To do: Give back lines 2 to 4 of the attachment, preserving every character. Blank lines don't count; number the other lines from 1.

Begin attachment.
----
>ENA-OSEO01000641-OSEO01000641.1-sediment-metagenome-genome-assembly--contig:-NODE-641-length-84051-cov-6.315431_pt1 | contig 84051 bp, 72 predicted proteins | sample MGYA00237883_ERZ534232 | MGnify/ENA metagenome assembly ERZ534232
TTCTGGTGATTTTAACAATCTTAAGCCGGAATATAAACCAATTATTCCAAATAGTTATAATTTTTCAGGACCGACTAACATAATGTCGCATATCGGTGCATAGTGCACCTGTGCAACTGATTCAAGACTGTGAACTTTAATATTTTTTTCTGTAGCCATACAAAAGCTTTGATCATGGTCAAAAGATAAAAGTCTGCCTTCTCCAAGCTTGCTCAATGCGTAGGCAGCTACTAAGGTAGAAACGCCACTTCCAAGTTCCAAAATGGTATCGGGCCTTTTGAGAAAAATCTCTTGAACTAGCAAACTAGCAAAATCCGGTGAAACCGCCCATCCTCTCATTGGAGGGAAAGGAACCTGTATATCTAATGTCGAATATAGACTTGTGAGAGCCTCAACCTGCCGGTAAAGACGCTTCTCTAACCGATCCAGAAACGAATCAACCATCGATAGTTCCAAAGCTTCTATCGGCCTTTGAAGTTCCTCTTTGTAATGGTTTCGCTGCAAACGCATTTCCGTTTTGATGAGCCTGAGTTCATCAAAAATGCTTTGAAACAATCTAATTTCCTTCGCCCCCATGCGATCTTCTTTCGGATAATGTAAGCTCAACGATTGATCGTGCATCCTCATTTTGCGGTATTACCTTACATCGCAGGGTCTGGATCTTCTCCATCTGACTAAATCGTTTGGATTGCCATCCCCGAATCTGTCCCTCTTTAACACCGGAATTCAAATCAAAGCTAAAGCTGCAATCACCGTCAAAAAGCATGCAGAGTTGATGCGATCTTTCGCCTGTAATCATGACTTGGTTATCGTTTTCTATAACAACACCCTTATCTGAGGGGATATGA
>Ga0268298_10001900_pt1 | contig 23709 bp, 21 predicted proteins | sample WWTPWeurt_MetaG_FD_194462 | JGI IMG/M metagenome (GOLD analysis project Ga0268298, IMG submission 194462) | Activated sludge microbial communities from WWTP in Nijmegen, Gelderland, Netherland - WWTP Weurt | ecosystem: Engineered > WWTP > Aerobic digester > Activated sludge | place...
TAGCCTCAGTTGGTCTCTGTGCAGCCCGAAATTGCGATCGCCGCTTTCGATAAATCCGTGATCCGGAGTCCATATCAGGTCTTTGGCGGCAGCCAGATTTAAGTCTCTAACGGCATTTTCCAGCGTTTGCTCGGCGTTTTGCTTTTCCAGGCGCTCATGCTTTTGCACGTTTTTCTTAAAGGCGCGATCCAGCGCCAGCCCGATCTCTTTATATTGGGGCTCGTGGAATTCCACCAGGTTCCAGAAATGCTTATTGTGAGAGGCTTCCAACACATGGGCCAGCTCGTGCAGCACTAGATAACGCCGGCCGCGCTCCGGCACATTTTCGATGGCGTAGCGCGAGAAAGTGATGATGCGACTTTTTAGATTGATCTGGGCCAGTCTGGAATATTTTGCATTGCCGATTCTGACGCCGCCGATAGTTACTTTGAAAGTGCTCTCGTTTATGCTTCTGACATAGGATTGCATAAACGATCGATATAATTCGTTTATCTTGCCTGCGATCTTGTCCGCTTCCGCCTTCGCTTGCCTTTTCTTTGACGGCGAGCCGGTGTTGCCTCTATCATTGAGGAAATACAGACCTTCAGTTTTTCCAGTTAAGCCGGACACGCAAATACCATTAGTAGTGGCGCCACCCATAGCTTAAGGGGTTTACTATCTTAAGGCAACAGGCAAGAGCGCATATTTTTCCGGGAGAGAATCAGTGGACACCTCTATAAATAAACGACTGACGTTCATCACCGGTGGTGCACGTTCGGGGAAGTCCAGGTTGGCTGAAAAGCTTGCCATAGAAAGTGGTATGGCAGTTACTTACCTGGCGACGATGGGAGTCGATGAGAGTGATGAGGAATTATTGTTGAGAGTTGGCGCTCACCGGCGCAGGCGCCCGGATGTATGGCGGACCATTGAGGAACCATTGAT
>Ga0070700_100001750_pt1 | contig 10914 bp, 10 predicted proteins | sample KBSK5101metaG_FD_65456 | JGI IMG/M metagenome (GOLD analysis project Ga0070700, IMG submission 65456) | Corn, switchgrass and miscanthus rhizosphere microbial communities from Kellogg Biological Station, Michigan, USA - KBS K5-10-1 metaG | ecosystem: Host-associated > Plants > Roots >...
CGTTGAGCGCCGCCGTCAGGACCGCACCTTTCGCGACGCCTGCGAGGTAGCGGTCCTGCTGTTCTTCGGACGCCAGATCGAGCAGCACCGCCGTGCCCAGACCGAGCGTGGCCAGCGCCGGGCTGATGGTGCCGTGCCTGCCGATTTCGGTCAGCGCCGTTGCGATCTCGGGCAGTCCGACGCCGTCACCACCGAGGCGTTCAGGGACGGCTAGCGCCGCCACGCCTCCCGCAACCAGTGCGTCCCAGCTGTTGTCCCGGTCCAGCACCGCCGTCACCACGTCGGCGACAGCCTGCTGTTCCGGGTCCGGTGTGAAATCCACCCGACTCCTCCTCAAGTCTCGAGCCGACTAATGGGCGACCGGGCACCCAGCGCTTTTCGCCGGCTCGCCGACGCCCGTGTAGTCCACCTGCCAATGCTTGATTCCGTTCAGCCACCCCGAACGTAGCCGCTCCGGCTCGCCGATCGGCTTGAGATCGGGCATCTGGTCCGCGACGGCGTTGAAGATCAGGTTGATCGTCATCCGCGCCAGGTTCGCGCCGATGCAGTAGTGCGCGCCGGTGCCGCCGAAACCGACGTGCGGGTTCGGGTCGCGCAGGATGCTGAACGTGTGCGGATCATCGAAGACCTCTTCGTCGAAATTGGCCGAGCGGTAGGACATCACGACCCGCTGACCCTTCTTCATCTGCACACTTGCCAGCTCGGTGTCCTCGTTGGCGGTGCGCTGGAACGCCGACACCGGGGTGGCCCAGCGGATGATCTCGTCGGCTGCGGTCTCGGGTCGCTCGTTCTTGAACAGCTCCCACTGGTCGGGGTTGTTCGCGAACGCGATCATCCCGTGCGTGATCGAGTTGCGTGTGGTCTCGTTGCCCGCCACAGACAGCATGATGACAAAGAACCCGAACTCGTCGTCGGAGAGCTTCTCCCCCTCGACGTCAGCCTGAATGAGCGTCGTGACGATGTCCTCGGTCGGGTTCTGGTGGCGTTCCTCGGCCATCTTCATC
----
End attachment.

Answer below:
TTCTGGTGATTTTAACAATCTTAAGCCGGAATATAAACCAATTATTCCAAATAGTTATAATTTTTCAGGACCGACTAACATAATGTCGCATATCGGTGCATAGTGCACCTGTGCAACTGATTCAAGACTGTGAACTTTAATATTTTTTTCTGTAGCCATACAAAAGCTTTGATCATGGTCAAAAGATAAAAGTCTGCCTTCTCCAAGCTTGCTCAATGCGTAGGCAGCTACTAAGGTAGAAACGCCACTTCCAAGTTCCAAAATGGTATCGGGCCTTTTGAGAAAAATCTCTTGAACTAGCAAACTAGCAAAATCCGGTGAAACCGCCCATCCTCTCATTGGAGGGAAAGGAACCTGTATATCTAATGTCGAATATAGACTTGTGAGAGCCTCAACCTGCCGGTAAAGACGCTTCTCTAACCGATCCAGAAACGAATCAACCATCGATAGTTCCAAAGCTTCTATCGGCCTTTGAAGTTCCTCTTTGTAATGGTTTCGCTGCAAACGCATTTCCGTTTTGATGAGCCTGAGTTCATCAAAAATGCTTTGAAACAATCTAATTTCCTTCGCCCCCATGCGATCTTCTTTCGGATAATGTAAGCTCAACGATTGATCGTGCATCCTCATTTTGCGGTATTACCTTACATCGCAGGGTCTGGATCTTCTCCATCTGACTAAATCGTTTGGATTGCCATCCCCGAATCTGTCCCTCTTTAACACCGGAATTCAAATCAAAGCTAAAGCTGCAATCACCGTCAAAAAGCATGCAGAGTTGATGCGATCTTTCGCCTGTAATCATGACTTGGTTATCGTTTTCTATAACAACACCCTTATCTGAGGGGATATGA
>Ga0268298_10001900_pt1 | contig 23709 bp, 21 predicted proteins | sample WWTPWeurt_MetaG_FD_194462 | JGI IMG/M metagenome (GOLD analysis project Ga0268298, IMG submission 194462) | Activated sludge microbial communities from WWTP in Nijmegen, Gelderland, Netherland - WWTP Weurt | ecosystem: Engineered > WWTP > Aerobic digester > Activated sludge | place...
TAGCCTCAGTTGGTCTCTGTGCAGCCCGAAATTGCGATCGCCGCTTTCGATAAATCCGTGATCCGGAGTCCATATCAGGTCTTTGGCGGCAGCCAGATTTAAGTCTCTAACGGCATTTTCCAGCGTTTGCTCGGCGTTTTGCTTTTCCAGGCGCTCATGCTTTTGCACGTTTTTCTTAAAGGCGCGATCCAGCGCCAGCCCGATCTCTTTATATTGGGGCTCGTGGAATTCCACCAGGTTCCAGAAATGCTTATTGTGAGAGGCTTCCAACACATGGGCCAGCTCGTGCAGCACTAGATAACGCCGGCCGCGCTCCGGCACATTTTCGATGGCGTAGCGCGAGAAAGTGATGATGCGACTTTTTAGATTGATCTGGGCCAGTCTGGAATATTTTGCATTGCCGATTCTGACGCCGCCGATAGTTACTTTGAAAGTGCTCTCGTTTATGCTTCTGACATAGGATTGCATAAACGATCGATATAATTCGTTTATCTTGCCTGCGATCTTGTCCGCTTCCGCCTTCGCTTGCCTTTTCTTTGACGGCGAGCCGGTGTTGCCTCTATCATTGAGGAAATACAGACCTTCAGTTTTTCCAGTTAAGCCGGACACGCAAATACCATTAGTAGTGGCGCCACCCATAGCTTAAGGGGTTTACTATCTTAAGGCAACAGGCAAGAGCGCATATTTTTCCGGGAGAGAATCAGTGGACACCTCTATAAATAAACGACTGACGTTCATCACCGGTGGTGCACGTTCGGGGAAGTCCAGGTTGGCTGAAAAGCTTGCCATAGAAAGTGGTATGGCAGTTACTTACCTGGCGACGATGGGAGTCGATGAGAGTGATGAGGAATTATTGTTGAGAGTTGGCGCTCACCGGCGCAGGCGCCCGGATGTATGGCGGACCATTGAGGAACCATTGAT